Flipping the Hamburger

Image: ingredients of a hamburger suspended in the air between two hands, the image is flipped upside-down. (Photo by Pablo Merchán Montes on Unsplash (inverted))

When I was a kid I needed the world to be logical, rational, orderly.

I’d been told all my life I was smart. I read books about science; about space. Every day in kindergarten, I read the same book about space, because I wanted to learn to read all the words in that book. What I really wanted to be, when I grew up, was the person who designs the exhibits in science museums.

I liked art, but I didn’t like art museums yet because nobody had told me the stories behind all the paintings. All I saw was stuffy old things and weird shapes. None of the art is any good, really, until somebody tells you the story, but the museums never bother to tell you.

Science museums are all about telling you the story.

I have always liked storytelling even when I did not care much for human beings which are, ironically, the heart of every good story: even the stories which do not contain any human beings.

Whenever I felt something was wrong, I would tell myself that it was common sense and rationality that was dictating that response.

I didn’t like being touched. This was a sensory issue. I convinced myself that it was because touch, sensory needs, emotions were unnecessary. That the entirety of social interaction: manners and so on, a system I had been told I did not understand, should be done away with.

And I didn’t understand how society worked, but people made me feel I didn’t understand long after I understood, but saw those systems as flawed.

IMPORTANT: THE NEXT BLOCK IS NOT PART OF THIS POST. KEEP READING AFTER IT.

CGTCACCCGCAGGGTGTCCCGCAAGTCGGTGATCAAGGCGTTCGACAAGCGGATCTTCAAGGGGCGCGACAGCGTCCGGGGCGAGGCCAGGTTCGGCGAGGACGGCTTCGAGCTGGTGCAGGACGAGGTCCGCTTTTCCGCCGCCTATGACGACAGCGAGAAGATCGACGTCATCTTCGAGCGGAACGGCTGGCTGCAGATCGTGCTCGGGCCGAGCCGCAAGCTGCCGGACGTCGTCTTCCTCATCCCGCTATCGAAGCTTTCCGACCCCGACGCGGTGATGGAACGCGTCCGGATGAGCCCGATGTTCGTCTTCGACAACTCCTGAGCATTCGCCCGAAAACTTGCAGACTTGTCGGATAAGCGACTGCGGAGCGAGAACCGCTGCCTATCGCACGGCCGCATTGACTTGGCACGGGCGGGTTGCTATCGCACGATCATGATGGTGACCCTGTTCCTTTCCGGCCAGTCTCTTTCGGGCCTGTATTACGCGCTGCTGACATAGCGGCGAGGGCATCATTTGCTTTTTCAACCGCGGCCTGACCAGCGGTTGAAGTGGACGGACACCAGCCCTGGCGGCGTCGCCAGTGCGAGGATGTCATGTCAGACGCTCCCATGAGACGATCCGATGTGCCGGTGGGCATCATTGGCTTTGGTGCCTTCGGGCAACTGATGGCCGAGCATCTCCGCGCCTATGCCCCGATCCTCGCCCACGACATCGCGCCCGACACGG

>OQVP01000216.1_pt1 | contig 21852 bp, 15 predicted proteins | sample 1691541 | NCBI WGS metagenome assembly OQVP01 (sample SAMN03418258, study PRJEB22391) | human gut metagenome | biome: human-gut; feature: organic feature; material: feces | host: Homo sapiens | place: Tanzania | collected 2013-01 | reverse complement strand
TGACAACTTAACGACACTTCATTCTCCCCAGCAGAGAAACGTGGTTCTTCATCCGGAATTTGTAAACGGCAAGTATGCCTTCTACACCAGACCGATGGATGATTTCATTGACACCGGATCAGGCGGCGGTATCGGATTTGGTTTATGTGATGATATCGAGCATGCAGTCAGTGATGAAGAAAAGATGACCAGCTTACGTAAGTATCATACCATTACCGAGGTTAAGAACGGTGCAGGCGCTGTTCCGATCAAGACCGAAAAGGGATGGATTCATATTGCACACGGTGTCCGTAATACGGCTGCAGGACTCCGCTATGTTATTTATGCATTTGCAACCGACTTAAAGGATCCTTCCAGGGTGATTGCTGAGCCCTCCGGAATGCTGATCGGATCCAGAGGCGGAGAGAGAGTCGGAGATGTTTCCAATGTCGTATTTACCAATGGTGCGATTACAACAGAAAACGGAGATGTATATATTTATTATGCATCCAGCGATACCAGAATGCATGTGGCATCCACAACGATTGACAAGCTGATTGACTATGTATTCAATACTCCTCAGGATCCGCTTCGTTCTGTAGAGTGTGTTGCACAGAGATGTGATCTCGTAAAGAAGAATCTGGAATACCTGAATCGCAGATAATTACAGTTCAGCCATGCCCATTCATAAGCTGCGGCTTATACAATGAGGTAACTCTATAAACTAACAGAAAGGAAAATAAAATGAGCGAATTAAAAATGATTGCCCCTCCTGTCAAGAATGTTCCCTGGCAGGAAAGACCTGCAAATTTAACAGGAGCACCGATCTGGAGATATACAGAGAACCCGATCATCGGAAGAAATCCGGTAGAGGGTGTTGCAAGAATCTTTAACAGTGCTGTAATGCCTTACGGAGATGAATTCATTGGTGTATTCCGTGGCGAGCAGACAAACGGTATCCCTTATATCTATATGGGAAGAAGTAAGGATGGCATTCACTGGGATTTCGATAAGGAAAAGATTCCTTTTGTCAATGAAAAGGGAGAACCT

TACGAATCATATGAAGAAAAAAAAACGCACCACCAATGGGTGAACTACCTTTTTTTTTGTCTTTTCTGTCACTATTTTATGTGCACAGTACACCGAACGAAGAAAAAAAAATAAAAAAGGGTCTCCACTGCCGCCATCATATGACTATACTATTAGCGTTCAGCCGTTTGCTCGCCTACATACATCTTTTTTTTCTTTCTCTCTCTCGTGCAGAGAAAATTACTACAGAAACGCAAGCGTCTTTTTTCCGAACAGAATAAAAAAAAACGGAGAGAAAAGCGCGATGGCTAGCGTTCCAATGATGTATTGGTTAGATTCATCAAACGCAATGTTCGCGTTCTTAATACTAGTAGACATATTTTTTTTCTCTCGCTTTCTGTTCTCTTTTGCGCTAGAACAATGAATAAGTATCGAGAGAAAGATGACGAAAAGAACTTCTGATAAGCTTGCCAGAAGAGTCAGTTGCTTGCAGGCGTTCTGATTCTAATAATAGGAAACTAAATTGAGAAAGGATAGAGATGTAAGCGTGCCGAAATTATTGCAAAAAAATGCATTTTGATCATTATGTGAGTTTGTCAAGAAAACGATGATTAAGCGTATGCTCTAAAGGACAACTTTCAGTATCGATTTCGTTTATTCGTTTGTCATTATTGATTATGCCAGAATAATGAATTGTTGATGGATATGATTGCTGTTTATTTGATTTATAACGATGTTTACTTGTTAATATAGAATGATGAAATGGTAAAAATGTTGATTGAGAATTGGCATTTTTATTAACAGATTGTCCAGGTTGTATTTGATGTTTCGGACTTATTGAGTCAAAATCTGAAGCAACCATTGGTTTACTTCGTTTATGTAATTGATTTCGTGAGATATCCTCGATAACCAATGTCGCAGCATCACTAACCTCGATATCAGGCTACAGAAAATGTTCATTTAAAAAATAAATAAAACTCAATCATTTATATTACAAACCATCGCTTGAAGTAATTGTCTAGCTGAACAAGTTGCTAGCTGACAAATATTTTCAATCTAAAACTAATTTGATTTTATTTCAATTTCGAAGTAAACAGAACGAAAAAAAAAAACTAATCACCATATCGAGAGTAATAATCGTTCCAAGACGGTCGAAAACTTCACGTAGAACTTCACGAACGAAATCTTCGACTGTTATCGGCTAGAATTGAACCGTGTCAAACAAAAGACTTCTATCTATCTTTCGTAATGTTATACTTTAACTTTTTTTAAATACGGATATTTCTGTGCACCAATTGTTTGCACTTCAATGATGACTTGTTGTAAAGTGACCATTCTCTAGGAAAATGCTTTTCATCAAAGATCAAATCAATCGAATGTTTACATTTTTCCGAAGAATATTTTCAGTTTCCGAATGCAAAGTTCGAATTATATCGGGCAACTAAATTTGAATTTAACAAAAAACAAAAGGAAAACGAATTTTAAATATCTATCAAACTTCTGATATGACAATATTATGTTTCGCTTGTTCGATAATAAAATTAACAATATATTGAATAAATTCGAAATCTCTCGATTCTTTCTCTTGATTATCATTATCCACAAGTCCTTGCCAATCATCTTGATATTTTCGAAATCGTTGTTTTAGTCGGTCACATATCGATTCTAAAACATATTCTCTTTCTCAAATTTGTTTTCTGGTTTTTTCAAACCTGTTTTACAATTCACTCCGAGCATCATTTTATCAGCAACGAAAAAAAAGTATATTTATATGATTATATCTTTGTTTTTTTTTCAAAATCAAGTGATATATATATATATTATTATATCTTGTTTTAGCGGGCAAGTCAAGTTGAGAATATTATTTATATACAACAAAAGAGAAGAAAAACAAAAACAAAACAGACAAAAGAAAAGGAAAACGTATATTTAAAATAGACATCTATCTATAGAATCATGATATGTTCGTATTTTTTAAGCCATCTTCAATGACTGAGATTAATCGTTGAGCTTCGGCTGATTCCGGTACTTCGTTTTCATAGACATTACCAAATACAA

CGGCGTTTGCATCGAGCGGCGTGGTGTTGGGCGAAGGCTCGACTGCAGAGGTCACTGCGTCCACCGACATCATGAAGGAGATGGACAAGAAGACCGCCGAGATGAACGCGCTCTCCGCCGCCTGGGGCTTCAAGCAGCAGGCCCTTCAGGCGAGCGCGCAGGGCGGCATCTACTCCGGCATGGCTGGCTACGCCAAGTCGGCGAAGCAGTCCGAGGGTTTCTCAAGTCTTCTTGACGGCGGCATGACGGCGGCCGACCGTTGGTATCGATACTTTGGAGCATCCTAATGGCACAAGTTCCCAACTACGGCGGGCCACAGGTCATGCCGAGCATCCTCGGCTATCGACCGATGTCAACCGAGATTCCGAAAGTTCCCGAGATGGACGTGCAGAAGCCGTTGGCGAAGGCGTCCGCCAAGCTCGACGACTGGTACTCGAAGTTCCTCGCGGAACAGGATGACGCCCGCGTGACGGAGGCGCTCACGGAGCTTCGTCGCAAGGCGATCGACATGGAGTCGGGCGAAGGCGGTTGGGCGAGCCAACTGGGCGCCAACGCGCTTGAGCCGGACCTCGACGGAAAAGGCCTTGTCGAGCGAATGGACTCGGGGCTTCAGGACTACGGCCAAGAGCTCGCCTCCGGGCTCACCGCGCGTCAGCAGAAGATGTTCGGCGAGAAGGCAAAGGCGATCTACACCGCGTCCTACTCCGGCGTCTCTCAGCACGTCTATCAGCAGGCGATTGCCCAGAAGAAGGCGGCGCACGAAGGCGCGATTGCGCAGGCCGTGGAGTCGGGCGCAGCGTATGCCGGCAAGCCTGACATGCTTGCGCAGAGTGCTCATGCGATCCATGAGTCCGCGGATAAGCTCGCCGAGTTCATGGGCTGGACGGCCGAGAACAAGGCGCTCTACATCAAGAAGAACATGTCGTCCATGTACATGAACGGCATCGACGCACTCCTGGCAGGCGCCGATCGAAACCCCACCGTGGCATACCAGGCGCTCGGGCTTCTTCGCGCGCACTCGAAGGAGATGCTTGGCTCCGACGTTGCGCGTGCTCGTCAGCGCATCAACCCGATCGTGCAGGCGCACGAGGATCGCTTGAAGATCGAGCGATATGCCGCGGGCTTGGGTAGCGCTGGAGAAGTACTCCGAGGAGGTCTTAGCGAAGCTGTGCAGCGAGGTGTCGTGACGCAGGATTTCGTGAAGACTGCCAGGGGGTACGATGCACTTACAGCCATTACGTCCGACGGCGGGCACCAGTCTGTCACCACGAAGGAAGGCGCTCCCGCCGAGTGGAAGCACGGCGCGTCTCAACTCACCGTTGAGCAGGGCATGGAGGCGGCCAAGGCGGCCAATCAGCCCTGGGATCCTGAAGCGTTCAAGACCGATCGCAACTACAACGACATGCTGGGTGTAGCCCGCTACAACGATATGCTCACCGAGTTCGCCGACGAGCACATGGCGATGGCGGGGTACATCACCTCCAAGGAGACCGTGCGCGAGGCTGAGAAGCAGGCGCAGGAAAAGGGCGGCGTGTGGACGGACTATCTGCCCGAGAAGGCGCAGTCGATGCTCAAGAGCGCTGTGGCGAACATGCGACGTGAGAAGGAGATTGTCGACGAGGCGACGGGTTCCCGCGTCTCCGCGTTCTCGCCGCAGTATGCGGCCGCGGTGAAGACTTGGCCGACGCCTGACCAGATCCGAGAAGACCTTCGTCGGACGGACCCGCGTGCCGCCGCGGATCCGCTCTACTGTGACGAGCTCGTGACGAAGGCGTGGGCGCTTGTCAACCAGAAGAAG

I argued loudly that I should not be required to say “please,” and “thank you” because everyone already knows that those things are implied in a request, so it is a waste of time to use those “pre-programmed” phrases. In reality, there was just something that seemed viscerally wrong about saying those things. A feeling.

When I was in my twenties, a man followed me down the street berating me for not saying “thank you” after he said “bless you” when I sneezed, and now I say “thank you” for every little thing, perhaps excessively: not out of pure gratitude but terror that someone might feel insufficiently thanked and begin to hold a grudge.

I identified with those cold, unfeeling Star Trek types: Spock and Data and the Borg. Being assimilated by the Borg sounded good, actually: to be totally free of individual identity, to never be alone, to be incredibly strong. I listened to They Might Be Giants, and Cake, for the singer’s monotonous voice. I still only own about 8GB of music, total.

Seven was pretty spot-on. (Star Trek Voyager Quotable Promo Card P1, text: “You're a woman, Seven.” — The Doctor / “Is that an observation or a diagnosis?” — Seven of Nine)

I feel defensive when someone asks me what music I like: like it is a test of my humanity. “Yes, I listen to normal human music, in sufficient amounts.”

I wanted to live in a world dictated by science and logic, free of emotion.

Simultaneously, I almost certainly made my mom cry over her making Kraft mac & cheese “wrong.”

Possibly, as a child, if my parents weren’t terrified of the medical system, I might have been diagnosed with autism. As an adult, it seems unlikely that I would, because the average psychologist would tell me that I cannot be autistic because all my best friends are people I met at sex parties.